Sunday, January 16, 2011

Green Day and the Gospel

Loneliness and isolationism are two of the most common afflictions people suffer from today. When you consider the fact that almost 50% of marriages end in divorce these days and school bullying seems to be causing more and more student suicides each year, it shouldn’t really surprise us. The fact remains that as human beings, God created us for community. He stated in Genesis 2:18 that it was not good for man to be alone. Keep in mind this was before sin had entered the picture, and yet still, God realized that man needed companionship with other creatures like him. So the need for the community was not the result of sin entering the picture.

Perhaps one of the songs that best exemplifies our need for companionship, and a Savior would be Green Day’s “Boulevard of Broken Dreams” which hit the radio airwaves in the fall of 2004 during my senior year of high school. Appearing on their breakout comeback concept album “American Idiot” (an album deemed extremely anti-Christian by many Christian publications due to it’s occasional use of cuss words, mentioning of drugs, and anti-Bush ranting), this song struck a chord with me as a Christian, despite the negative press it was receiving.

The song starts off with a character stated he ‘walks a lonely road the only road that I have ever known’ which then leads him to sing in the chorus:

“My shadow’s the only one that walks beside me,
My shallow heart’s the only thing that’s beating,
Sometimes I wish someone out there would find me,
“Til then I walk alone”

I remember being struck specifically by the line “sometimes I wish someone out there would find me.” Here is a lonely person who seems to have accepted his fate at the beginning of the song to walk a lonely road, but by the chorus is hoping “someone out there” will find him. I immediately thought of how that ‘someone’ in the song could easily be God, and that ultimately the song’s protagonist desired that God would see him and find him.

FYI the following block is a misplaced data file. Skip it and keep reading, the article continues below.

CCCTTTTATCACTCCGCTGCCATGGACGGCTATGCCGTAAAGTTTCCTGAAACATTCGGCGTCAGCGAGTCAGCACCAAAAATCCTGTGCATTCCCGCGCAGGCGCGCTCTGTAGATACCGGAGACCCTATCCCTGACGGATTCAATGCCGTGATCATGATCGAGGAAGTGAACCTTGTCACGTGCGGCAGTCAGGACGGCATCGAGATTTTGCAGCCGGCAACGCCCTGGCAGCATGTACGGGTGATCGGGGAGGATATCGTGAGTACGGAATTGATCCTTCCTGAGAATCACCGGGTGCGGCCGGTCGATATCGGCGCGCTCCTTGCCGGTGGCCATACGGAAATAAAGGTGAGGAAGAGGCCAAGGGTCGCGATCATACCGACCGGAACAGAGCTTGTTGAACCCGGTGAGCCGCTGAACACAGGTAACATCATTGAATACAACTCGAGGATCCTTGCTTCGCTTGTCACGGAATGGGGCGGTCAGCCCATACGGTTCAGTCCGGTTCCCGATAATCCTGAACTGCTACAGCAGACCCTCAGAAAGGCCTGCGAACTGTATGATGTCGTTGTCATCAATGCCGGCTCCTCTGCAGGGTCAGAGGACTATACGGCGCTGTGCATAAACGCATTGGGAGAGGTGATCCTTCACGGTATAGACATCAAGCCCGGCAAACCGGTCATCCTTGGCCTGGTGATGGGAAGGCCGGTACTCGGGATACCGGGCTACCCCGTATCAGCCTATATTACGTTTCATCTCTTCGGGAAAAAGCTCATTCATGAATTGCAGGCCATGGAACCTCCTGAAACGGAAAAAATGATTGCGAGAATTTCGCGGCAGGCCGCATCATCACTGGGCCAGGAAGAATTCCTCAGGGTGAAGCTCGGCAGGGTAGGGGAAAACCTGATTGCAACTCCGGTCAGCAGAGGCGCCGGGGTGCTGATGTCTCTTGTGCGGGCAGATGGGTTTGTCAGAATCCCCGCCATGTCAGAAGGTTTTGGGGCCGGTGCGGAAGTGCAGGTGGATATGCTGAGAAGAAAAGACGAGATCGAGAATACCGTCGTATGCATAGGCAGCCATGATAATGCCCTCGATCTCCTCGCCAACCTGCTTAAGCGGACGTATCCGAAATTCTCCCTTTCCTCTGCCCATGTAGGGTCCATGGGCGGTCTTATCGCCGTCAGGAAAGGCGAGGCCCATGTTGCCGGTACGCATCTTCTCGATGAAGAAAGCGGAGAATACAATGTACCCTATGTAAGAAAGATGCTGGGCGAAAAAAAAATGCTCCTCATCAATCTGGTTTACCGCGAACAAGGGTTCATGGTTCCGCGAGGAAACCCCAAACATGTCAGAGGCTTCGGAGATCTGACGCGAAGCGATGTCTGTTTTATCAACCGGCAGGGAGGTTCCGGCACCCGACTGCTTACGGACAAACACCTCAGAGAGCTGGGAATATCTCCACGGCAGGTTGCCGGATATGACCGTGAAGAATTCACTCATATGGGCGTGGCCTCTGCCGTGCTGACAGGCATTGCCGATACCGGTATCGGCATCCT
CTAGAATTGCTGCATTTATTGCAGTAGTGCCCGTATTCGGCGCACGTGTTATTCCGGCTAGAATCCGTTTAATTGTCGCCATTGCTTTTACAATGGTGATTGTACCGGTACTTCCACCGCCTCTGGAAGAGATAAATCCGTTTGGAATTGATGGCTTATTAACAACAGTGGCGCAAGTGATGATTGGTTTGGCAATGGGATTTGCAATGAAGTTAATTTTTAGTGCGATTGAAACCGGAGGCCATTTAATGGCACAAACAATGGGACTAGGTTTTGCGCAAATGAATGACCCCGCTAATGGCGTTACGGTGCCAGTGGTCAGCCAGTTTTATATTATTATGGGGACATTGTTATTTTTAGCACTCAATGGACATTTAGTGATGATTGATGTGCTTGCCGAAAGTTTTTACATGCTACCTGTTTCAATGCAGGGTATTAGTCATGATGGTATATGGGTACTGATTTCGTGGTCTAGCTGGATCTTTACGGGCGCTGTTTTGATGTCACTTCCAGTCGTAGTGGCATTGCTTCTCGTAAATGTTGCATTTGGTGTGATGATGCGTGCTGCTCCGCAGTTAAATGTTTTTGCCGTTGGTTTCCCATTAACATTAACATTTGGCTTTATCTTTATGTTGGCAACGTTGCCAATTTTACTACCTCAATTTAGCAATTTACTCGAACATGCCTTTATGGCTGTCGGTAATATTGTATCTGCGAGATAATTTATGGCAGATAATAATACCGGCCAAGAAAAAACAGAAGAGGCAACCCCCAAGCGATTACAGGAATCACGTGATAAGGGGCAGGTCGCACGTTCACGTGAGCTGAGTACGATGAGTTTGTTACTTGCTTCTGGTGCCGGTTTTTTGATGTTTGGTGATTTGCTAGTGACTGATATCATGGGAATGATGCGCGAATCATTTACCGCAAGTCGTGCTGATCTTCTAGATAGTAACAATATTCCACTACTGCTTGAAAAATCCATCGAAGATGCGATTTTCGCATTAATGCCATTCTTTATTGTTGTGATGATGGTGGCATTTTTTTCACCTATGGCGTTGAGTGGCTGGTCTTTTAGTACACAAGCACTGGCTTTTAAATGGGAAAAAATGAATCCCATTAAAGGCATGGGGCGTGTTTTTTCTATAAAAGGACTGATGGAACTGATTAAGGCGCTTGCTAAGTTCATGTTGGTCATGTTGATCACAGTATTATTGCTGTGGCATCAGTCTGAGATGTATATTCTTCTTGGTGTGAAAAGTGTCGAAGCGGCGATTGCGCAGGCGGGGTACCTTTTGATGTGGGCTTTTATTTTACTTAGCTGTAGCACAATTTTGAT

The Bible is filled with verses that tell us that if we seek God we will find Him (Jeremiah 29:13, Deuteronomy 4:29). Jesus echoed these sentiments in Matthew 7:7 when He said “Keep on asking and you will be given what you ask for. Keep on looking and you will find. Keep on knocking and the door will be opened.” (NIV)

Fellowship with one another as Christians, and with Jesus is essential. If we as the Church were to seek out lonely people more often and welcome them into fellowship with us, isn’t it possible we might help them to feel less lonely? Wouldn’t it also make sense that if they were to meet Jesus in a personal way they might for the first time in their life, experience what it means to be loved unconditionally?

One of the best ways for we as Believers to do this is to go out into our culture and listen to what they are saying in their music, movies and TV programs. Because art often (not always) reflects what is going on in the lives of the people within the culture it exists to entertain, it is important for Christians to spend time within the culture to understand the messages being transmitted in the music, movies and TV shows. However it also requires us as Christians keep a discerning eye when doing this, because there are some parts of art that would tempt us into sin, which will do no good to our ability to witness to a culture if we become just like the people we are trying to reach. We need to be different, and the people inside our culture need to see that. That being said, by knowing what messages are being transmitted by our film, popular music and TV programs, we as Christians can communicate the Gospel by using the messages conveyed within the art.